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The power of FDG-PET to detect treatment effects is increased by glucose correction using a Michaelis constant.

Williams SP, Flores-Mercado JE, Baudy AR, Port RE, Bengtsson T - EJNMMI Res (2012)

Bottom Line: The greatest benefit occurred when Ki measurements (at a given glucose level) had low variability.Even when the power benefit was negligible, the use of MRglucmax carried no statistical penalty.The results were robust in the face of imprecise blood glucose measurements and KM values.

View Article: PubMed Central - HTML - PubMed

Affiliation: Department of Biomedical Imaging, Genentech, Inc,, 1 DNA Way, South San Francisco, CA, 94080, USA. williams.simon@gene.com.

ABSTRACT

Background: We recently showed improved between-subject variability in our [18F]fluorodeoxyglucose positron emission tomography (FDG-PET) experiments using a Michaelis-Menten transport model to calculate the metabolic tumor glucose uptake rate extrapolated to the hypothetical condition of glucose saturation: MRglucmax=Ki*(KM+[glc]), where Ki is the image-derived FDG uptake rate constant, KM is the half-saturation Michaelis constant, and [glc] is the blood glucose concentration. Compared to measurements of Ki alone, or calculations of the scan-time metabolic glucose uptake rate (MRgluc = Ki * [glc]) or the glucose-normalized uptake rate (MRgluc = Ki*[glc]/(100 mg/dL), we suggested that MRglucmax could offer increased statistical power in treatment studies; here, we confirm this in theory and practice.

Methods: We compared Ki, MRgluc (both with and without glucose normalization), and MRglucmax as FDG-PET measures of treatment-induced changes in tumor glucose uptake independent of any systemic changes in blood glucose caused either by natural variation or by side effects of drug action. Data from three xenograft models with independent evidence of altered tumor cell glucose uptake were studied and generalized with statistical simulations and mathematical derivations. To obtain representative simulation parameters, we studied the distributions of Ki from FDG-PET scans and blood [glucose] values in 66 cohorts of mice (665 individual mice). Treatment effects were simulated by varying MRglucmax and back-calculating the mean Ki under the Michaelis-Menten model with KM = 130 mg/dL. This was repeated to represent cases of low, average, and high variability in Ki (at a given glucose level) observed among the 66 PET cohorts.

Results: There was excellent agreement between derivations, simulations, and experiments. Even modestly different (20%) blood glucose levels caused Ki and especially MRgluc to become unreliable through false positive results while MRglucmax remained unbiased. The greatest benefit occurred when Ki measurements (at a given glucose level) had low variability. Even when the power benefit was negligible, the use of MRglucmax carried no statistical penalty. Congruent with theory and simulations, MRglucmax showed in our experiments an average 21% statistical power improvement with respect to MRgluc and 10% with respect to Ki (approximately 20% savings in sample size). The results were robust in the face of imprecise blood glucose measurements and KM values.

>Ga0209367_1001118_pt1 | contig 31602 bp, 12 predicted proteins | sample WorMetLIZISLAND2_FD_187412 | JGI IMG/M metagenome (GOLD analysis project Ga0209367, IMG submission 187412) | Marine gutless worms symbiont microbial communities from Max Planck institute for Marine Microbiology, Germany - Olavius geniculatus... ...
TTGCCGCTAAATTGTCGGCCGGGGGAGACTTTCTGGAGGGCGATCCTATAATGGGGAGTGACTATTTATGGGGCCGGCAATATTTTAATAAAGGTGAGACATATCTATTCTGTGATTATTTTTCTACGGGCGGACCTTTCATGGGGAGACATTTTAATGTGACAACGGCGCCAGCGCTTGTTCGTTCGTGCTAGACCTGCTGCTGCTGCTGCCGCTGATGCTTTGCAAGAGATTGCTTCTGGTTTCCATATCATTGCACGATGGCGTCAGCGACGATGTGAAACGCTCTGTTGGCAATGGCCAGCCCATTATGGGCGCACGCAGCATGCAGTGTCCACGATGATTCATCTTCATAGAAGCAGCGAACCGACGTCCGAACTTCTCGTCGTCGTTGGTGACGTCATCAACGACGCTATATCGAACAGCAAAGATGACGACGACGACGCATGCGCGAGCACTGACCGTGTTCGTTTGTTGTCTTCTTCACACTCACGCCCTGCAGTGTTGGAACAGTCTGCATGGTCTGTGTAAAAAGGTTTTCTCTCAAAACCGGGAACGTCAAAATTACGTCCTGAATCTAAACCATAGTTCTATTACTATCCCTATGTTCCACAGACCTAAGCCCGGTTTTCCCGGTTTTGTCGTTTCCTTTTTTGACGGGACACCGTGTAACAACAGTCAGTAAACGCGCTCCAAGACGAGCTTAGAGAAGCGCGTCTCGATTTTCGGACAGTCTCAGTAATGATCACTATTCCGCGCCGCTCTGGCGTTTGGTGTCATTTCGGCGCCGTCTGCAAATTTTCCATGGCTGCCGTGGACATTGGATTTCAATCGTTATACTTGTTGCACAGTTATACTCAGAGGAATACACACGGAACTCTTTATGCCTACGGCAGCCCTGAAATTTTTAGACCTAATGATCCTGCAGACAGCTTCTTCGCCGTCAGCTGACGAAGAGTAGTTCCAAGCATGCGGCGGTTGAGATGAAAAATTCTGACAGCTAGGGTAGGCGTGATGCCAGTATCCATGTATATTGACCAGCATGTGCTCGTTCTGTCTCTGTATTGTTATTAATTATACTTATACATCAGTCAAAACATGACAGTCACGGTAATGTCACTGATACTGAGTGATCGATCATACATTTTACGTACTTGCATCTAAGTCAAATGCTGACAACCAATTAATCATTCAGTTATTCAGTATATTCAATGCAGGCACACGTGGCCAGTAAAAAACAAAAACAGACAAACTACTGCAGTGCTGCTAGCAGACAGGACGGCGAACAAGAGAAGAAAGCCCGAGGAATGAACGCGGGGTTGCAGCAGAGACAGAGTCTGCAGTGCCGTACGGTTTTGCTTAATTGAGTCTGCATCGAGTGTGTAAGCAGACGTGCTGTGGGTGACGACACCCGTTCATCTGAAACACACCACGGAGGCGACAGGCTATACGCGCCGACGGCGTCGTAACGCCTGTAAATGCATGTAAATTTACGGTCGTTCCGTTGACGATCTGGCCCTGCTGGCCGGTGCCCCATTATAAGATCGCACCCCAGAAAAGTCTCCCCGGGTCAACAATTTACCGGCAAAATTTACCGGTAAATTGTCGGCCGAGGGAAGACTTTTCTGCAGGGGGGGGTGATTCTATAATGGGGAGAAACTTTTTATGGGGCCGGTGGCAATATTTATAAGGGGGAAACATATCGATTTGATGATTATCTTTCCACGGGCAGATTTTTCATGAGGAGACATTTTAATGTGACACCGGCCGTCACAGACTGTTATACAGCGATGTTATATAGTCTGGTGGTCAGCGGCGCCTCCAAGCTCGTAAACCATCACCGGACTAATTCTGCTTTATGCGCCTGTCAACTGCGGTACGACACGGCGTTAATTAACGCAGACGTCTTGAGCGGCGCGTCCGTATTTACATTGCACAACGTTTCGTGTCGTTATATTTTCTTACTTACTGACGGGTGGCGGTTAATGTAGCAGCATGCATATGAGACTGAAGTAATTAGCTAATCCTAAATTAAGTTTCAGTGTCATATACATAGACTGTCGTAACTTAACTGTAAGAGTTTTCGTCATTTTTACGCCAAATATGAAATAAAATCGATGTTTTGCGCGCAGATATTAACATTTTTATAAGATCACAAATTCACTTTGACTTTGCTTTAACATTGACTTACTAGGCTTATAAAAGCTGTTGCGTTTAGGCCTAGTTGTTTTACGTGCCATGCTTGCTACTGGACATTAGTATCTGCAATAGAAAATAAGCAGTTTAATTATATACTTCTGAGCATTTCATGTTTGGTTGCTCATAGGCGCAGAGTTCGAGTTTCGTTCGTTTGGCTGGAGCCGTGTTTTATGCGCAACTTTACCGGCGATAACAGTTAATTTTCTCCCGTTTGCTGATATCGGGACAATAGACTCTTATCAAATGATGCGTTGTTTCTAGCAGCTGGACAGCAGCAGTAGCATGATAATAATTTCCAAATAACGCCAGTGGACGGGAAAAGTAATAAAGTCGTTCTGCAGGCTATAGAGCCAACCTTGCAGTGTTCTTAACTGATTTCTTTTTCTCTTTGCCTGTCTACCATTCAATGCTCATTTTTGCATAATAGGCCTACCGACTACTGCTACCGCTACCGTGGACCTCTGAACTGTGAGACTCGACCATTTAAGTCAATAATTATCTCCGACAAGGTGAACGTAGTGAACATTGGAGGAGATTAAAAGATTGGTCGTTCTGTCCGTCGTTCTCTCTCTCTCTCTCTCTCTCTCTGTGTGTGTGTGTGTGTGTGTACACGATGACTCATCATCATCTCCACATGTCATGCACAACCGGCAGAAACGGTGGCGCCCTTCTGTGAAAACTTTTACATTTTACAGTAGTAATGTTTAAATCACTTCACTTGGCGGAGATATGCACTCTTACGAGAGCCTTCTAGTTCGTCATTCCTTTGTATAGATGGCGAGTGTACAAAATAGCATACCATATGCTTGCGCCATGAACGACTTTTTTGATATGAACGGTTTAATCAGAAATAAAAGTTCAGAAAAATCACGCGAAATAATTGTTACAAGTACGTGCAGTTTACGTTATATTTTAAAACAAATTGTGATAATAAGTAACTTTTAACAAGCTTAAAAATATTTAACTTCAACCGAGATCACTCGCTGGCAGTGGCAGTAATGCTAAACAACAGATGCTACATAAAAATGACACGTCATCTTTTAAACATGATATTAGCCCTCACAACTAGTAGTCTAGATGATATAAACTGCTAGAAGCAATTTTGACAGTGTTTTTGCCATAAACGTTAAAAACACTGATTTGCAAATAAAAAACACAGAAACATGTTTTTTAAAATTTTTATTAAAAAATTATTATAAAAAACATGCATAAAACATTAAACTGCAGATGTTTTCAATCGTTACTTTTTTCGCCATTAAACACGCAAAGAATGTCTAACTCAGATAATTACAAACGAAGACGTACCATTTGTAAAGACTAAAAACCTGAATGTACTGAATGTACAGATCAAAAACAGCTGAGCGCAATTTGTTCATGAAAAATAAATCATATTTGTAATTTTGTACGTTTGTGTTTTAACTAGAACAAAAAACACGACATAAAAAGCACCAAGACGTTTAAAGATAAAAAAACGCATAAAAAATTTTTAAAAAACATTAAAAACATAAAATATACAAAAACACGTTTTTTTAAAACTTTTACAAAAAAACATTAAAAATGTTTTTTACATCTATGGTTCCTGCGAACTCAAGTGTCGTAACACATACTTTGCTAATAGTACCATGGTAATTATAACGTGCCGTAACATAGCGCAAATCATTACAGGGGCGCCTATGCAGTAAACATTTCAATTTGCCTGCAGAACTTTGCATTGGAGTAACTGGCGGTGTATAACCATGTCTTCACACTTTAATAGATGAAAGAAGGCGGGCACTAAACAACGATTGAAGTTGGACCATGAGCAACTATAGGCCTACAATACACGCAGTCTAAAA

Conclusions: When evaluating the direct effects of treatment on tumor tissue with FDG-PET, employing a Michaelis-Menten glucose correction factor gives the most statistically powerful results. The well-known alternative 'correction', multiplying Ki by blood glucose (or normalized blood glucose), appears to be counter-productive in this setting and should be avoided.

No MeSH data available.


Related in: MedlinePlus

Estimates ofand standard deviation (ε) in the 66 studies described in Table2. Illustrative cases discussed in the text are marked as S1, S2, and S3.
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Figure 2: Estimates ofand standard deviation (ε) in the 66 studies described in Table2. Illustrative cases discussed in the text are marked as S1, S2, and S3.

Mentions: To get representative simulations, we chose parameter values based on output from fitting the MM model to FDG-PET data from each of the 66 (as-yet-untreated) experimental cohorts of mice described in Table 2. For these studies, with the half-rate Michaelis constant set at KM = 130 mg/dL[14], the scatter plot in Figure 2 shows estimates of versus σε. For, the sample mean and standard deviation were 47.9 and 12.7, respectively (range = 31.0 to 92.0), and for σε, they were 0.048 and 0.018, respectively (range = 0.022 to 0.113). Based on these values, the first simulation setting (‘S1’, noted on the face of Figure 2) represents an ‘average’ case with and σε set at their sample mean values of 48 and 0.048. The second (‘S2’) and third (‘S3’) settings (likewise noted on the face of Figure 2) represent cases with strong and weak signal-to-noise ratios, where and σε are set to (55, 0.028) and (38, 0.057), respectively. In each simulation, glucose was sampled according to [glc] ~ N(90, 252), the approximate marginal distribution of glucose across the sample data, and KM remained fixed at 130 mg/dL.